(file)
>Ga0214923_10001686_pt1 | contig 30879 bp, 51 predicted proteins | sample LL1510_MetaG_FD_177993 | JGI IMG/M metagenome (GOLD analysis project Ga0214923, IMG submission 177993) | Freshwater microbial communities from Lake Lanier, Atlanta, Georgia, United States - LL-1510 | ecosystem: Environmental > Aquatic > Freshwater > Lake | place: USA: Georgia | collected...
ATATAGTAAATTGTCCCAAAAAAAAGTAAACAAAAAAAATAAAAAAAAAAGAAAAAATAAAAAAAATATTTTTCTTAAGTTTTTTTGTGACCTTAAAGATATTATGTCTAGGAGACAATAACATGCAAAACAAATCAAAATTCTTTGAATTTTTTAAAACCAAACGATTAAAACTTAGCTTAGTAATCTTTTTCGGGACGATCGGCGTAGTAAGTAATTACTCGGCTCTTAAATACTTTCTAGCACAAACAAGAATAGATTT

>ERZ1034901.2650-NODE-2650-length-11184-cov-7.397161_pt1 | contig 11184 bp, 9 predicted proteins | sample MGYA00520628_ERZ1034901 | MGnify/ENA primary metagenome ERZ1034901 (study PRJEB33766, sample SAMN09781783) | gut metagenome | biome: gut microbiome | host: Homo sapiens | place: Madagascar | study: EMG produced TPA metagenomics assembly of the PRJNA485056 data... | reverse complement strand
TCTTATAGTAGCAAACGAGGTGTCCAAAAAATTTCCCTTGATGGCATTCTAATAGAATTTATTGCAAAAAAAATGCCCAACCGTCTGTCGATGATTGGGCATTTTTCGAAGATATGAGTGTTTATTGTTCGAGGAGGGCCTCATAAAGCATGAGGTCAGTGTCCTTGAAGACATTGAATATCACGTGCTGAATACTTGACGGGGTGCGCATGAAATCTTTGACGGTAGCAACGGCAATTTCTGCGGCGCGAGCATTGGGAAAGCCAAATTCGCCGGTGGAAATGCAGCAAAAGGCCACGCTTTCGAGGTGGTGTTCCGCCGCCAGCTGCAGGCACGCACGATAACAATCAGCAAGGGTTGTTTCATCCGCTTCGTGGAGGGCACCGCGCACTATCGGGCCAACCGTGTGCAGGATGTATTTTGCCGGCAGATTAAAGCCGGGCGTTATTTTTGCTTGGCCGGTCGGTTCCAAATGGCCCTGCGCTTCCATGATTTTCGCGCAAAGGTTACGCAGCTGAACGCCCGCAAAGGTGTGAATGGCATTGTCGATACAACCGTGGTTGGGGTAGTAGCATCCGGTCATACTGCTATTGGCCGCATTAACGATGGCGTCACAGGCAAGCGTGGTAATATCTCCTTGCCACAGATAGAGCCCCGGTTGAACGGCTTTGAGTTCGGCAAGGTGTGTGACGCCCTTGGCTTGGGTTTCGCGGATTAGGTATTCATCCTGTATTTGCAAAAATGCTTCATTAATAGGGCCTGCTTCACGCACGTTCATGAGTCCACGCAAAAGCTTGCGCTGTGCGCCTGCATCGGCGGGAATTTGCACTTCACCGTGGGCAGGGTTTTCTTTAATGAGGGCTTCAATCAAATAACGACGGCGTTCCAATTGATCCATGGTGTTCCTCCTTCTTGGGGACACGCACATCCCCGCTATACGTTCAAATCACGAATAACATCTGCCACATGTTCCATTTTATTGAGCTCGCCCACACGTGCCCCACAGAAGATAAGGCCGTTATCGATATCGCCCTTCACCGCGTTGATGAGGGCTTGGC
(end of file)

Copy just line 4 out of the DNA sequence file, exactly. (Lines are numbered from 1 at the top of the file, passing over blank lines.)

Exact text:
TCTTATAGTAGCAAACGAGGTGTCCAAAAAATTTCCCTTGATGGCATTCTAATAGAATTTATTGCAAAAAAAATGCCCAACCGTCTGTCGATGATTGGGCATTTTTCGAAGATATGAGTGTTTATTGTTCGAGGAGGGCCTCATAAAGCATGAGGTCAGTGTCCTTGAAGACATTGAATATCACGTGCTGAATACTTGACGGGGTGCGCATGAAATCTTTGACGGTAGCAACGGCAATTTCTGCGGCGCGAGCATTGGGAAAGCCAAATTCGCCGGTGGAAATGCAGCAAAAGGCCACGCTTTCGAGGTGGTGTTCCGCCGCCAGCTGCAGGCACGCACGATAACAATCAGCAAGGGTTGTTTCATCCGCTTCGTGGAGGGCACCGCGCACTATCGGGCCAACCGTGTGCAGGATGTATTTTGCCGGCAGATTAAAGCCGGGCGTTATTTTTGCTTGGCCGGTCGGTTCCAAATGGCCCTGCGCTTCCATGATTTTCGCGCAAAGGTTACGCAGCTGAACGCCCGCAAAGGTGTGAATGGCATTGTCGATACAACCGTGGTTGGGGTAGTAGCATCCGGTCATACTGCTATTGGCCGCATTAACGATGGCGTCACAGGCAAGCGTGGTAATATCTCCTTGCCACAGATAGAGCCCCGGTTGAACGGCTTTGAGTTCGGCAAGGTGTGTGACGCCCTTGGCTTGGGTTTCGCGGATTAGGTATTCATCCTGTATTTGCAAAAATGCTTCATTAATAGGGCCTGCTTCACGCACGTTCATGAGTCCACGCAAAAGCTTGCGCTGTGCGCCTGCATCGGCGGGAATTTGCACTTCACCGTGGGCAGGGTTTTCTTTAATGAGGGCTTCAATCAAATAACGACGGCGTTCCAATTGATCCATGGTGTTCCTCCTTCTTGGGGACACGCACATCCCCGCTATACGTTCAAATCACGAATAACATCTGCCACATGTTCCATTTTATTGAGCTCGCCCACACGTGCCCCACAGAAGATAAGGCCGTTATCGATATCGCCCTTCACCGCGTTGATGAGGGCTTGGC